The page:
Friday, August 6, 2010

Camden, New Jersey. The Library Dumpster Solution

Still need to round up 2 more

Link to August 6 Philadelphia Inquirer article, "Camden preparing to close its library system".

Excerpt: Camden is preparing to permanently shut its library system by the end of the year, potentially leaving residents of the impoverished city among the few in the United States unable to borrow a library book free.

At an emotional but sparsely attended meeting of the library board Thursday, its president, Martin McKernan, said the city's three libraries cannot stay open past Dec. 31 because of severe budget cuts by Mayor Dana L. Redd.

"It's extraordinary, it's appalling," McKernan said.

All materials in the libraries would be donated, auctioned, stored, or destroyed. That includes 187,000 books, historical documents, artifacts, and electronic equipment. Keeping materials in the shuttered buildings is a fire hazard, officials said, and would make them vulnerable to vandalism and vermin.

Redd is facing a $28 million projected deficit stemming from reductions in state aid and a long-standing lack of taxable property. She is planning deep cuts in all departments, and she told McKernan last month that she would slash funding to the 105-year-old library system by about two-thirds.

"They don't want to see our children grasp a future, but go down the toilet," said Jean Kehner, who described herself as a Camden resident for 76 years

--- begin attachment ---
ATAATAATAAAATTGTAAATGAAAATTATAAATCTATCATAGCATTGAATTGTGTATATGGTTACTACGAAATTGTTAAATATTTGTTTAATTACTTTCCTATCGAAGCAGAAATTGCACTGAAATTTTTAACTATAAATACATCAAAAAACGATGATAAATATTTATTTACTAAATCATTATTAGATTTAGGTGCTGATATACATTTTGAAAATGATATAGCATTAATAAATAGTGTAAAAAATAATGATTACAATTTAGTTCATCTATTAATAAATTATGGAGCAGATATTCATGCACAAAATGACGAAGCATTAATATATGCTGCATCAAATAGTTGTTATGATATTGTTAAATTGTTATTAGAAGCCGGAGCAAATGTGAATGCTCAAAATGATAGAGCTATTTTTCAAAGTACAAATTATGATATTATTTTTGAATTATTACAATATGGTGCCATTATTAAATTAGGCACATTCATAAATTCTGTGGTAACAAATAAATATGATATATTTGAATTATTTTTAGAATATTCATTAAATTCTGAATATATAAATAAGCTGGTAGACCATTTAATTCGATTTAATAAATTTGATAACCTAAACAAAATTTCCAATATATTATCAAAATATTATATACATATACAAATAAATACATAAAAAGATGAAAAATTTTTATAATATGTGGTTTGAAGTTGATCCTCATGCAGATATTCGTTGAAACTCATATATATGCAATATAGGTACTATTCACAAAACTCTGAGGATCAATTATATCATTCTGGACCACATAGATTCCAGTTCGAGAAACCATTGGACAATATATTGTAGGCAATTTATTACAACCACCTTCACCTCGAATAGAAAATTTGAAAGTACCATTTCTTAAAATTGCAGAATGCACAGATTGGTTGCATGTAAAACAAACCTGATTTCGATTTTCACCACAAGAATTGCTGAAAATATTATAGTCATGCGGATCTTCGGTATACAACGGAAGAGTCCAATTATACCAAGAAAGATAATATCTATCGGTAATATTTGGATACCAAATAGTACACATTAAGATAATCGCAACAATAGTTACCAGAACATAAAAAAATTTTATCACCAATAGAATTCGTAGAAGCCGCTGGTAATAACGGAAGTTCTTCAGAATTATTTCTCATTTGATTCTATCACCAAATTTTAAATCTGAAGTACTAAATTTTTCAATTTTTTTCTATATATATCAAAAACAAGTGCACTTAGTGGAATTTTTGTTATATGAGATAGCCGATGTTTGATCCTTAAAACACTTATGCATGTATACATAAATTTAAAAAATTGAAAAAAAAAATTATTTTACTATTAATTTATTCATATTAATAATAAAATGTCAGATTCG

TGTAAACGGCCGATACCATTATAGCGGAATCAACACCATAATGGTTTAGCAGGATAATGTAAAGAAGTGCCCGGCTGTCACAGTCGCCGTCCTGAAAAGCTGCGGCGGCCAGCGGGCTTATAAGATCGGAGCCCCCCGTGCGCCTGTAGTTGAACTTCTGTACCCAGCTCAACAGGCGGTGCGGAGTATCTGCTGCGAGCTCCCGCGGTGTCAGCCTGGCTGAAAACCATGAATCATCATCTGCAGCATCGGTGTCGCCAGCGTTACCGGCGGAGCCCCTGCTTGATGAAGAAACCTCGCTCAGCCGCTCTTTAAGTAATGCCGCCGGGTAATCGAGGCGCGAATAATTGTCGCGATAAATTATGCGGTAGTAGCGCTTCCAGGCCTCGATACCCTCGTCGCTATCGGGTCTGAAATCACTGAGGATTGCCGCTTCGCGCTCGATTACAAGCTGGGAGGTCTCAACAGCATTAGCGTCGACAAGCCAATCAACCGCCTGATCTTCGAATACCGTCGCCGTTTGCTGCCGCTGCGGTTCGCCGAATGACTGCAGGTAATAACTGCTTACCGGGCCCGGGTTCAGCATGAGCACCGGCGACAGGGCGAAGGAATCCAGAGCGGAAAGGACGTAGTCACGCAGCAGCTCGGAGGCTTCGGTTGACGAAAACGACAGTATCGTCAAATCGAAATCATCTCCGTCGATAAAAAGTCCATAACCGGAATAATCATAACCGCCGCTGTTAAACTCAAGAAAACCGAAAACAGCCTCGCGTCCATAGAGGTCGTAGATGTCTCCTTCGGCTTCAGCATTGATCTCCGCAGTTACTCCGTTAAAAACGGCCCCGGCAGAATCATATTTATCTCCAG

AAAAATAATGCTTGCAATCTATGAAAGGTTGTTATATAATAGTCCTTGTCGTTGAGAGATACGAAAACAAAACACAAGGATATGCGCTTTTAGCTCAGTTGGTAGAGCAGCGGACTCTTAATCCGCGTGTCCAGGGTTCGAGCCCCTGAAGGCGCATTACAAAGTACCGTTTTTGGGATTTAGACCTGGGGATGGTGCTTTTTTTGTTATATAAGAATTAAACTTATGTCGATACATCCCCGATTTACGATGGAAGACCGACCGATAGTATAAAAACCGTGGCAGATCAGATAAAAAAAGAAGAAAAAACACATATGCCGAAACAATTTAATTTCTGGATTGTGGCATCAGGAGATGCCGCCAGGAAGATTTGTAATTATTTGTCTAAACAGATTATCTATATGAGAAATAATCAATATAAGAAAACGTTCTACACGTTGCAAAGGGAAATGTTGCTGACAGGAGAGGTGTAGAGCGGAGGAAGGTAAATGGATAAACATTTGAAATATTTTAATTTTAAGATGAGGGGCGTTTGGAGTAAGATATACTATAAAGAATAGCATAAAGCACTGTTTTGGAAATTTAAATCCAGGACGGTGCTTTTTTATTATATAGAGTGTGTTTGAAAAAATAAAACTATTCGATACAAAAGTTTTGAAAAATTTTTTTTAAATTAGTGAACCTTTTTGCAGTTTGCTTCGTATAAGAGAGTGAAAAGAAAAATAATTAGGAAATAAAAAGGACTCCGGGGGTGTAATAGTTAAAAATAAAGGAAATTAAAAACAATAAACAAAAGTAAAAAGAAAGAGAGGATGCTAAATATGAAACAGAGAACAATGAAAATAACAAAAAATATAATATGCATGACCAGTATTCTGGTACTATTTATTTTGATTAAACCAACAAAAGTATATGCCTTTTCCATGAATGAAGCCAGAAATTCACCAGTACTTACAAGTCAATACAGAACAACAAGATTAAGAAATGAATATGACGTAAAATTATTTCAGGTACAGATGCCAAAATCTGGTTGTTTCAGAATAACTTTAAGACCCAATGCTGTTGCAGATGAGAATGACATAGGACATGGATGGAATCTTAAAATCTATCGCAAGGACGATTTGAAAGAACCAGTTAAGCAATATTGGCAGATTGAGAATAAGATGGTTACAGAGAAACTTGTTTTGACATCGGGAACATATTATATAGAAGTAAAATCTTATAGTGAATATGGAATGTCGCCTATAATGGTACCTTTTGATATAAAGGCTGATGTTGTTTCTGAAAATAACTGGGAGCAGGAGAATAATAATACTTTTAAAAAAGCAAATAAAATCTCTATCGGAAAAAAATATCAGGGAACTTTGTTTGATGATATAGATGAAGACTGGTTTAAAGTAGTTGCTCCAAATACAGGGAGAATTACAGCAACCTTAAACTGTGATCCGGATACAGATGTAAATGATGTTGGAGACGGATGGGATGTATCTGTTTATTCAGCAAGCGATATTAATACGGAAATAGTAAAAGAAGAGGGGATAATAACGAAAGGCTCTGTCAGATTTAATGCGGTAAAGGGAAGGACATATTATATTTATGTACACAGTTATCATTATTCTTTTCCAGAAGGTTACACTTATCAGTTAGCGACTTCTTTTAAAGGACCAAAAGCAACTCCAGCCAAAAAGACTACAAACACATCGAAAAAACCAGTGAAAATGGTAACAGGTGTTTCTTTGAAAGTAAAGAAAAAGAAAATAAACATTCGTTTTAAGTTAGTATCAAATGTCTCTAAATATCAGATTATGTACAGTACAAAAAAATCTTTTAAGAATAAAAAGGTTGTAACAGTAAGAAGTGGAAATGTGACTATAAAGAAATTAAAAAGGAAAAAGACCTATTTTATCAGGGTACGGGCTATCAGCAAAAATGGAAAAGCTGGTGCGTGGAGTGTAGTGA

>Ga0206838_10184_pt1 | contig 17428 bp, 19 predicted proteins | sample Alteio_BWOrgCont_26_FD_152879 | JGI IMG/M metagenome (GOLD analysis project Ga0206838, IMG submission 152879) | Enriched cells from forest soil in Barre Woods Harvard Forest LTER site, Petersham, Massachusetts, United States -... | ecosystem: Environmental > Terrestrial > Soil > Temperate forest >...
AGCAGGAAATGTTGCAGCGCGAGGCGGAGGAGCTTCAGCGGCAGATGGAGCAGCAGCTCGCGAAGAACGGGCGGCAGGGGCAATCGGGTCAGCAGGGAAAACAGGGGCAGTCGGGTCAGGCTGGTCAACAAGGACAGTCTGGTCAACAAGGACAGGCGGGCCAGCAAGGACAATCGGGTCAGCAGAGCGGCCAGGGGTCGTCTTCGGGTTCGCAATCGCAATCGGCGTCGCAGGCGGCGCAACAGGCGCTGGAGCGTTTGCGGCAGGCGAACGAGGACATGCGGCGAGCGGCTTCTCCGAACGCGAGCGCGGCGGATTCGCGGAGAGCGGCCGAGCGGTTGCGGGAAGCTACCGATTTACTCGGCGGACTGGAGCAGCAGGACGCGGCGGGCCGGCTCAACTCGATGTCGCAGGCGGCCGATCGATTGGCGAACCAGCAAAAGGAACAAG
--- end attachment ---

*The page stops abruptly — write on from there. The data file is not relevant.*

Even closing the libraries would be a pricey proposition. The libraries contain historically valuable materials, including phone books dating to the 1880s and newspapers on microfilm from the 1870s. If the library board chooses to save the microfilm, it would cost as much as $11,000 a year. And if the library cannot find a donor for all of its books, it is considering renting seven Dumpsters for $6,230.

Is this the beginning of a trend we'll see in America's poorest cities?

Link to Camden's Sacred Heart Church website.   [Camden] grew to a population of 120,000 but in the last 50 years it has declined to its present level, which is about 66 percent of what it was. Of all the Camdens, it is the poorest today and very likely, it is now the poorest city in the United States. This is an astonishing reality, because Camden in its heyday, was a little industrial giant, manufacturing everything from battleships to toilet seats. Brand names like Campbell Soup and the records and victrolas of the Victor Talking Machine Company made the name Camden famous the world over.

No comments: